EXPERT PERSPECTIVE VIRTUAL TUMOR BOARDPaul K. Paik, MD:In summary, this is a new diagnosis of stage IV lung adenocarcinoma in a patient who is PD-L1 [programmed-cell death ligand 1]negative. There are a couple of trials that have read out over the past few months that are relevant, in terms of how we should think about the management, because that has shifted. The first is KEYNOTE-189, and the second is CheckMate 227. So, we’ll talk a little about that data.
The first trial, KEYNOTE-189, was a follow up to KEYNOTE-021 cohort G, which is a subarm of a phase II trial taking a look at carboplatin/pemetrexed with or without pembrolizumab in the first-line setting. KEYNOTE-189 was a randomized phase III trial of dealer’s choice platinum with pemetrexed with or without pembrolizumab. Pemetrexed, in this setting, could be continued as a maintenance therapy with pembrolizumab as an option for the clinician and the patient.
At the end of the day, the trial was positive. It was positive in the intention-to-treat analysis, in terms of overall survival. The subgroup analysis showed that there was benefit in pretty much every single subgroup, in terms of PFS [progression-free survival], overall survival, and overall response rate. What was most powerful was that in each of the PD-L1 cut points that we care about, that are clinically relevantthe high expressers, with a PD-L1 greater than 50%; the intermediate category, with a PD-L1 between 1% to 49%; and the negative category, with a PD-L1 of 0%—we had a significant overall survival advantage. So, patients were living longer.
The hazard ratios were pretty much comparable. They were all around a hazard ratio of 0.5 for overall survival. This was also carried over to a PFS benefit, in each of the subgroups, as well as overall response benefit. So, all 3 clinical metrics were better.
The toxicity was not that bad. There was not much of a signal, in terms of any increased toxicity outside of what you would expect when you give patients pembrolizumab, which is a relatively low rate of autoimmune adverse events that we are sort of used to. But, this was not increased over what we’d expect from single-agent pembrolizumab.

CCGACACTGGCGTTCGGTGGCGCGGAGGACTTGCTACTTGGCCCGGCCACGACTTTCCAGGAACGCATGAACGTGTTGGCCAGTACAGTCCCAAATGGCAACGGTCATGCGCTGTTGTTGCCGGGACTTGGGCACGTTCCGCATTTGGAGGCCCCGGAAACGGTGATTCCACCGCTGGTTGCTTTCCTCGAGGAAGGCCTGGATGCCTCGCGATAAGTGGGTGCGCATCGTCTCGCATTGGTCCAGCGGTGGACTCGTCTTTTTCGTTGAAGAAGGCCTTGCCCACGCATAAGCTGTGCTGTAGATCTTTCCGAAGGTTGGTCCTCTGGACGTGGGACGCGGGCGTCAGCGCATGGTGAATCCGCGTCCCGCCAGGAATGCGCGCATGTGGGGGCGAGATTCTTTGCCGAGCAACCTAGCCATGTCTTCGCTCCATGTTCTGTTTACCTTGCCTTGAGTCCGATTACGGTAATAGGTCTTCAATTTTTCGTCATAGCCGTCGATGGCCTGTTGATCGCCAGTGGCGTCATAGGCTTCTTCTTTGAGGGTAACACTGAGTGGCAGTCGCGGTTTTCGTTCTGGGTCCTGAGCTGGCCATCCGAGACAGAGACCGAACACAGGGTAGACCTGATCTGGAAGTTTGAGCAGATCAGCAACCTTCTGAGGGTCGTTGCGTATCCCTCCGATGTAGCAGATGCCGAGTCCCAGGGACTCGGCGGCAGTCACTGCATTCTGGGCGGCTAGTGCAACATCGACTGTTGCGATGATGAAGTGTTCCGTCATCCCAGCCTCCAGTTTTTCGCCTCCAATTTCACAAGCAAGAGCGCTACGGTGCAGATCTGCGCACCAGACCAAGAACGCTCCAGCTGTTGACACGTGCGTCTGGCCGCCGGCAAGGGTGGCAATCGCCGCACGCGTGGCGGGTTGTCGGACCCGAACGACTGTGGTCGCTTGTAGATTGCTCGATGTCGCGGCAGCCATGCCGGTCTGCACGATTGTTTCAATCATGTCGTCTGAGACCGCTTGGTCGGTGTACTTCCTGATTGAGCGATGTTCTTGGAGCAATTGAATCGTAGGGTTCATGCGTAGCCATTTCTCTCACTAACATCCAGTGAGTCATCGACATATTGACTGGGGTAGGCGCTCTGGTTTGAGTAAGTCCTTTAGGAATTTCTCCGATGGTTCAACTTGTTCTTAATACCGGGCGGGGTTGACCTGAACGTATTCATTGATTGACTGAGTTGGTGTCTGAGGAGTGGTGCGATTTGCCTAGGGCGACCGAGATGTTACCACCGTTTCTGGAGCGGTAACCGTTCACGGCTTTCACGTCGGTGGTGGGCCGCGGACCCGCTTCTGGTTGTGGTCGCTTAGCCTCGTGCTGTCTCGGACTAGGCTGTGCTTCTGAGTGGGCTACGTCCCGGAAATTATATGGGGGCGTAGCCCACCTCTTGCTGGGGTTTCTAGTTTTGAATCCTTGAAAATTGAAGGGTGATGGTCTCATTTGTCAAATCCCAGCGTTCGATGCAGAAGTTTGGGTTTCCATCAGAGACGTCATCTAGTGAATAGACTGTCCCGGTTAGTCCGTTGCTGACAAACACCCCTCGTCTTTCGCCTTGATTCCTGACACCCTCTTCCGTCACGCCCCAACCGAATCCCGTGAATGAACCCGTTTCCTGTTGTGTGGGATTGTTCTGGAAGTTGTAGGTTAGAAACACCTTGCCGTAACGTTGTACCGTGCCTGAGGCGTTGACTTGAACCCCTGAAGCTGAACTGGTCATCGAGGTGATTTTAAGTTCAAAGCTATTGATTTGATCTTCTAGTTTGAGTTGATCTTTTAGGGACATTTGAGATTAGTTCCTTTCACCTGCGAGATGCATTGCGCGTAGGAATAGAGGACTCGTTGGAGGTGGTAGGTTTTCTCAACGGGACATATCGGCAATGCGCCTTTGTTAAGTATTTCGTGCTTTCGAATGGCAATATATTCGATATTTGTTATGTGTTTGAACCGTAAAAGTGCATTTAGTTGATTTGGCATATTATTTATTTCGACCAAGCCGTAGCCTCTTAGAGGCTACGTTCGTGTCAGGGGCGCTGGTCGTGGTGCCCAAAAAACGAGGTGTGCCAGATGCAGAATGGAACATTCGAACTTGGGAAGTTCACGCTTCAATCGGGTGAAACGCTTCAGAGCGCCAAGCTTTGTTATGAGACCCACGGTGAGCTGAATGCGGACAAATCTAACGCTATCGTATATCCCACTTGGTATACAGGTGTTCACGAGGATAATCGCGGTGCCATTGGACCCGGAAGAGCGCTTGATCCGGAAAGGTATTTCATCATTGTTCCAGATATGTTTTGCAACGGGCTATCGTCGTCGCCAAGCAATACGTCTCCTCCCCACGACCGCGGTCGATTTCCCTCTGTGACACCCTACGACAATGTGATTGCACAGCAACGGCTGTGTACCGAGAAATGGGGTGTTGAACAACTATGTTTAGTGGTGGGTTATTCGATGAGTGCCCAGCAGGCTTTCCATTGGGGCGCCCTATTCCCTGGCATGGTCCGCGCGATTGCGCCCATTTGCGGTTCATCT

The next trial that had read out was CheckMate 227. CheckMate 227 was a randomized phase III trial looking at the frontline setting of nonsmall cell lung cancer patients. The trial looked at a variety of different nivolumab-based regimens. This was ipilimumab/nivolumab versus chemotherapy/nivolumab, versus standard chemotherapy in non–small cell lung cancer patients. The trial was designed to take a look at stratification by PD-L1. Based on some interim analyses, where tumor mutation burden (TMB) seemed to be a predictive biomarker, the trial was amended to take a look at TMB as a potential biomarker stratified by a high and low status, with the cutoff being 10 mutations per megabase.
That is what was carried forward in the presentations. The trial was also positive. Of the entire population with TMB who were stratified by PD-L1 status, the benefit in terms of progression-free survival was found irrespective of PD-L1 expression. This was in the low as well as the high category. It’s important to note that in terms of the data that was presented, ipilimumab and nivolumab did seem to be the best regimen, particularly in the PD-L1negative population. This was followed by chemotherapy plus nivolumab, and then, finally, by chemotherapy, in terms of the PFS benefit.
Overall, we were left with a real predictive biomarker for a nivolumab-based regimen. It’s a bit difficult to figure out what the niche is, in part because overall survival data has not yet been presented for the CheckMate 227 regimen. I think that hampers our ability to compare this regimen to other first-line regimens that have come up. This would be, I think, a lot of the discussion that we will have when reviewing this specific case.
Transcript edited for clarity.